The paradox of competition in the new economy is that rivals can spring from everywhere and nowhere at the same time. So focusing on existing competitors in similar industries is useless, because competitors that emerge from unforeseen, unrelated industries will often prove to be the most potent. Ten years ago, who in the financial services world would have listed a software company, Intuit (the maker of Quicken), as one of their potential competitors? "Your biggest competitor is your own view of the future," the authors contend.
And sometimes your biggest competitor can be your own strategy. When Procter & Gamble conducted a study to determine what prevents merchandising from being effective, it discovered that the biggest impediment was too much choice -- among its own products! By winnowing brands and simplifying product lines, P&G managed to stop competing with itself for consumers.
Several exercises in each chapter invite readers to think about how various paradoxes apply to their organization -- and then to wrestle with those paradoxes. One such exercise asks readers to analyze how much they think and act in the future tense. Another asks them to "write the résumé of the person you want to be" in the future.
The final section of "The Visionary's Handbook" gets specific about the future, charting changes in the ways that people will live, worship, relax, and travel. In the future envisioned by the authors, work isn't just personal -- it's spiritual. "Every company today harbors people who view their jobs as their life's work," they write. "Undefined problems are for them the elixir of the workplace; unknown solutions occupy their waking and sleeping moments, whether they work on the assembly line or in logistics." By the time you reach the end of the "Handbook," it will be obvious that "no one is less ready for tomorrow than the person who holds the most rigid beliefs about what tomorrow will contain."
The "A" List for Leaders
Early on in "The Soul at Work," Lewin and Regine make a perceptive comment about how language influences our view of the world. We use words to describe the world, and we add a negative prefix to indicate an exception -- "real" versus "unreal," "controlled" versus "uncontrolled." But, argue these authors, "most of the words we use to describe the dynamics of the world are in fact the exceptions, not the rule: namely, 'linear,' 'stable,' and 'equilibrium.' In fact, 95 percent of the world is nonlinear, unstable, and far from equilibrium. It reflects a lot about our psyche, and the way we have assumed things to be, not as they really are."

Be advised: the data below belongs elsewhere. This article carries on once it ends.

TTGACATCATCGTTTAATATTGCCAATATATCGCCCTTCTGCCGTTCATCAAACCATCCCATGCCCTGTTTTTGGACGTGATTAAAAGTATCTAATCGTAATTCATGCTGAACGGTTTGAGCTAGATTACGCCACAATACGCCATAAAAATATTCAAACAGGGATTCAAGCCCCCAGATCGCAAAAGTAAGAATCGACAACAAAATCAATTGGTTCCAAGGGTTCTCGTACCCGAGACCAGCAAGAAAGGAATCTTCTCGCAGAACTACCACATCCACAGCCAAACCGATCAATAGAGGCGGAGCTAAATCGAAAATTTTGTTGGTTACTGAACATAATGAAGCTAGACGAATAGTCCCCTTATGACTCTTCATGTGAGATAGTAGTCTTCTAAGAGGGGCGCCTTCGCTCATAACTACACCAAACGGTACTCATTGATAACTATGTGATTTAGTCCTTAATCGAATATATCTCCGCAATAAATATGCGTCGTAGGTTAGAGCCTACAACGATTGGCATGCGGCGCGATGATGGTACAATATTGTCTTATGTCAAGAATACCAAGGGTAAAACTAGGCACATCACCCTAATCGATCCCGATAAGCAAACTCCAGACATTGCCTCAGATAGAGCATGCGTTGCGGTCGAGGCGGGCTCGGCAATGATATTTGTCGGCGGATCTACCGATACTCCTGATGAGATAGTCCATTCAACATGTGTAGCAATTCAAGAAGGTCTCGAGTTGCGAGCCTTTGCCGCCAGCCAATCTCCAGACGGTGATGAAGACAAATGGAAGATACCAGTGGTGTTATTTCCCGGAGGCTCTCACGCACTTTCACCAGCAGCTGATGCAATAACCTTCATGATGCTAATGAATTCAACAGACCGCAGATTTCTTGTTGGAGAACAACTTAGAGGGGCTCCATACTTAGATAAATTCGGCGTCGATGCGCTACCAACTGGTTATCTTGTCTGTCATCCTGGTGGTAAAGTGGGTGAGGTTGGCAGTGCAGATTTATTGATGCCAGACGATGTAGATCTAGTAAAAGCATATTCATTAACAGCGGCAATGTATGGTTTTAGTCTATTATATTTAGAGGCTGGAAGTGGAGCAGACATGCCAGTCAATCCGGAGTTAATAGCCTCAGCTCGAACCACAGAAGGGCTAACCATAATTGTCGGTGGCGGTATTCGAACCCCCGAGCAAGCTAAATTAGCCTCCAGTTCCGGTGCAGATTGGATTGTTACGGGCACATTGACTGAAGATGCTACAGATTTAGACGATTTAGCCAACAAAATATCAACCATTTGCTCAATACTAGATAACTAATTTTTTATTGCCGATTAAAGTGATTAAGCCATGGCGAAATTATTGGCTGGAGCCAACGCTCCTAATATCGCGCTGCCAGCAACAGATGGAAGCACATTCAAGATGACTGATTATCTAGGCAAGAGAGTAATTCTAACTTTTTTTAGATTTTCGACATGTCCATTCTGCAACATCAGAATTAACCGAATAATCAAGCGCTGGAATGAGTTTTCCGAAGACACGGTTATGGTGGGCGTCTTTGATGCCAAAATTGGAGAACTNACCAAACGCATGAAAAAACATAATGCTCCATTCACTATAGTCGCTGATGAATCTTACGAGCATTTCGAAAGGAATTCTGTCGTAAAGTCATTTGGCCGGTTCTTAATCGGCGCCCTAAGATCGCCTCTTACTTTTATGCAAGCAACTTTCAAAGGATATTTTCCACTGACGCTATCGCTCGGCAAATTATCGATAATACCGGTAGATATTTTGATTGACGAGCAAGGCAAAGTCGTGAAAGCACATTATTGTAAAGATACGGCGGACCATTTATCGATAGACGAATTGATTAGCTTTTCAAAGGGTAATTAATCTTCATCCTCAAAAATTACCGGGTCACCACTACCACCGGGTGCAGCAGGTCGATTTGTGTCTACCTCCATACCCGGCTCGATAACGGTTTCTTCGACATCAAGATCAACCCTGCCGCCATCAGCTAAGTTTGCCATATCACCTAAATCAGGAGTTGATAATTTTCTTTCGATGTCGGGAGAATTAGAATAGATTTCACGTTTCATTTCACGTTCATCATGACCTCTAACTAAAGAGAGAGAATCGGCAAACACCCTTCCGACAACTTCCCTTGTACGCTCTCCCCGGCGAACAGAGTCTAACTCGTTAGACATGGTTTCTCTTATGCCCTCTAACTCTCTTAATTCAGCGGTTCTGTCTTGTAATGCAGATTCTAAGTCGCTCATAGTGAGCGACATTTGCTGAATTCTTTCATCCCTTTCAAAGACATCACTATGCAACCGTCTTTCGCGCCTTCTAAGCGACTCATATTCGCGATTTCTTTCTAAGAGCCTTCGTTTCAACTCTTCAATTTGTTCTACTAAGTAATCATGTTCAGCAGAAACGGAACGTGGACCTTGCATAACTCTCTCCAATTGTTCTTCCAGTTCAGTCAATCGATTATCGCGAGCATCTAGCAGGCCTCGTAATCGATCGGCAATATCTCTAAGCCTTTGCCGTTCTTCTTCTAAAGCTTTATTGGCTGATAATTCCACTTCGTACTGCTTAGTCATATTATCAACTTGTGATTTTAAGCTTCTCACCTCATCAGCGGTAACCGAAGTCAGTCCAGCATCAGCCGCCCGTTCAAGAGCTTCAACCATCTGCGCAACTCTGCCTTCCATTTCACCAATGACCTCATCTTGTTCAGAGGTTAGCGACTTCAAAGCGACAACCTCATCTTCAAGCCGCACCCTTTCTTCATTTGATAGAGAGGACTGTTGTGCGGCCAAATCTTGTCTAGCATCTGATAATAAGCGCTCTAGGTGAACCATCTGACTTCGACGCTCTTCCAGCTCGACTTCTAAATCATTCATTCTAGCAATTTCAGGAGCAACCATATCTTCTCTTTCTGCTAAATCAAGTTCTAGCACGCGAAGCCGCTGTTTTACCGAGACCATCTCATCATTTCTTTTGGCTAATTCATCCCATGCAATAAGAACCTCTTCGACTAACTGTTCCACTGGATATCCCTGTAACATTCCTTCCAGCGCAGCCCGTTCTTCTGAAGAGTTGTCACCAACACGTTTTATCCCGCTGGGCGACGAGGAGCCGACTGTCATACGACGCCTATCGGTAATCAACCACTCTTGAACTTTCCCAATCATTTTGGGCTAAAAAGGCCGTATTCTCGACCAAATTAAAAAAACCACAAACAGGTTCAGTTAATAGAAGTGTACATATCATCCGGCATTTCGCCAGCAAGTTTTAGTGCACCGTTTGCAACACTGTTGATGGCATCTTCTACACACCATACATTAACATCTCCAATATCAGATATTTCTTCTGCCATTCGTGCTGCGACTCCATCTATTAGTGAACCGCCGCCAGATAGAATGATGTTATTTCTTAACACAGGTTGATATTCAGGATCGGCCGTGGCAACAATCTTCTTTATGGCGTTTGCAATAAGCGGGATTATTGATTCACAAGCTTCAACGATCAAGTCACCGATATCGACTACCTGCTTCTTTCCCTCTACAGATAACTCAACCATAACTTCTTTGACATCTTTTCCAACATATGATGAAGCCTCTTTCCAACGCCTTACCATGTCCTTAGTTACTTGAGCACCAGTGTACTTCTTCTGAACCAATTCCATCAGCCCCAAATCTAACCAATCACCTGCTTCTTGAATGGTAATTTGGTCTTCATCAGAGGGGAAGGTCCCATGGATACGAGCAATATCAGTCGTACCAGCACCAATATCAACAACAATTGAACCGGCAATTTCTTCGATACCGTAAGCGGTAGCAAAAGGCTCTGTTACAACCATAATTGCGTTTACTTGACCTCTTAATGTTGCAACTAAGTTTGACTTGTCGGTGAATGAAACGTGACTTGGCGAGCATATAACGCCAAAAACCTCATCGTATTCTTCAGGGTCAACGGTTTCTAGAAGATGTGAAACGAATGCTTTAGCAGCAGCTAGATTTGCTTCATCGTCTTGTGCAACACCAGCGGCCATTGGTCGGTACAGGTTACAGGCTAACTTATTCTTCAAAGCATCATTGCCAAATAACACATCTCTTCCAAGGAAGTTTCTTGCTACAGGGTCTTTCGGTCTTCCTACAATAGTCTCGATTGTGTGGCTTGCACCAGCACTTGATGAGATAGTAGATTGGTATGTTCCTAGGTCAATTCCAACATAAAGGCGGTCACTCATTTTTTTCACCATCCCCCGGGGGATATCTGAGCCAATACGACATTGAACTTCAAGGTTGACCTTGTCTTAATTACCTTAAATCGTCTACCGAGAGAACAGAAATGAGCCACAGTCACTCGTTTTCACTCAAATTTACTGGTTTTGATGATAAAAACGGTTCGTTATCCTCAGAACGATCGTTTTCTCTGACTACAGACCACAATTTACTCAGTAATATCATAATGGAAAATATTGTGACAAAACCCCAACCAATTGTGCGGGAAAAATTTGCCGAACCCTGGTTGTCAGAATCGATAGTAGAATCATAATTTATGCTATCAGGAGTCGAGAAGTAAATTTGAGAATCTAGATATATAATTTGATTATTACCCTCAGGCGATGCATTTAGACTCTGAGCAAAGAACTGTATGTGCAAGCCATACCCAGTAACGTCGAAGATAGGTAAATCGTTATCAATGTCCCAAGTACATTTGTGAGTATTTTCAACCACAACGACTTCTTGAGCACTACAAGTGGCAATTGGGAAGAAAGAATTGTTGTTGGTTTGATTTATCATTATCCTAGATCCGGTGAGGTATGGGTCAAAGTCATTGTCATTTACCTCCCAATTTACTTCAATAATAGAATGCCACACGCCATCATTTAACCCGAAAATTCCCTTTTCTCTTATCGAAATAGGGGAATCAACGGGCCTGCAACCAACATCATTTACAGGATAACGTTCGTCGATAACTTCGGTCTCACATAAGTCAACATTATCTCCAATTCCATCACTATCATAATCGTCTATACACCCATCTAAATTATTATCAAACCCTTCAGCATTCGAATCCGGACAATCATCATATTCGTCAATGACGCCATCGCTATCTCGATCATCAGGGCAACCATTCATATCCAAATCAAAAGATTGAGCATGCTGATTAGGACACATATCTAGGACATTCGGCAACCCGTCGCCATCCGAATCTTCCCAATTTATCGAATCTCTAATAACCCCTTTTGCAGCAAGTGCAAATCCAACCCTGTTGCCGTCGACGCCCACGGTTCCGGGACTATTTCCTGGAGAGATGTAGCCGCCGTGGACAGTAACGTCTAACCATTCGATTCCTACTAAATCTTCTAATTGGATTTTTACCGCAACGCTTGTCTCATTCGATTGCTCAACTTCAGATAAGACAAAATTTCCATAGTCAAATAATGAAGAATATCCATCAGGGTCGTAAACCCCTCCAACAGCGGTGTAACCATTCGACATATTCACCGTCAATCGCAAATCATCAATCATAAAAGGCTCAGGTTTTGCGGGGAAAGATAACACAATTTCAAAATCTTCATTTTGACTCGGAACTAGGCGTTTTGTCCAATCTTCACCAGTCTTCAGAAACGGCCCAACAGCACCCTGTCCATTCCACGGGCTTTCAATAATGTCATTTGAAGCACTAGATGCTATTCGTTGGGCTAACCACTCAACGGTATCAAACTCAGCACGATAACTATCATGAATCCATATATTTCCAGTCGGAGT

Tossing aside such assumptions, Lewin and Regine offer a guided tour of the world of complexity science. Then they follow it up with a series of case studies and finish with some observations about how all of this applies to the work of leaders. "Companies whose management is guided by complexity science are organizationally flat and promote open and plentiful communication and diversity," write the authors. "Complexity science argues that these properties enhance businesses' capacity for adaptability, thus giving them a cutting edge in these fast-changing times."
What does that mean for managers? In an unpredictable world, companies that treat their employees as people with ideas, rather than as interchangeable parts -- companies that know how to listen, that don't punish experimentation -- will win. That's where the "soul" of the book's title comes in: Such organizations enjoy a deeper connection to their employees than traditional firms do. "The collective soul at work is a journey of aligning individual abilities and values with the collective, shared purpose, an unfolding identity that is constructed and reconstructed continually by the people who are part of the system," Lewin and Regine write.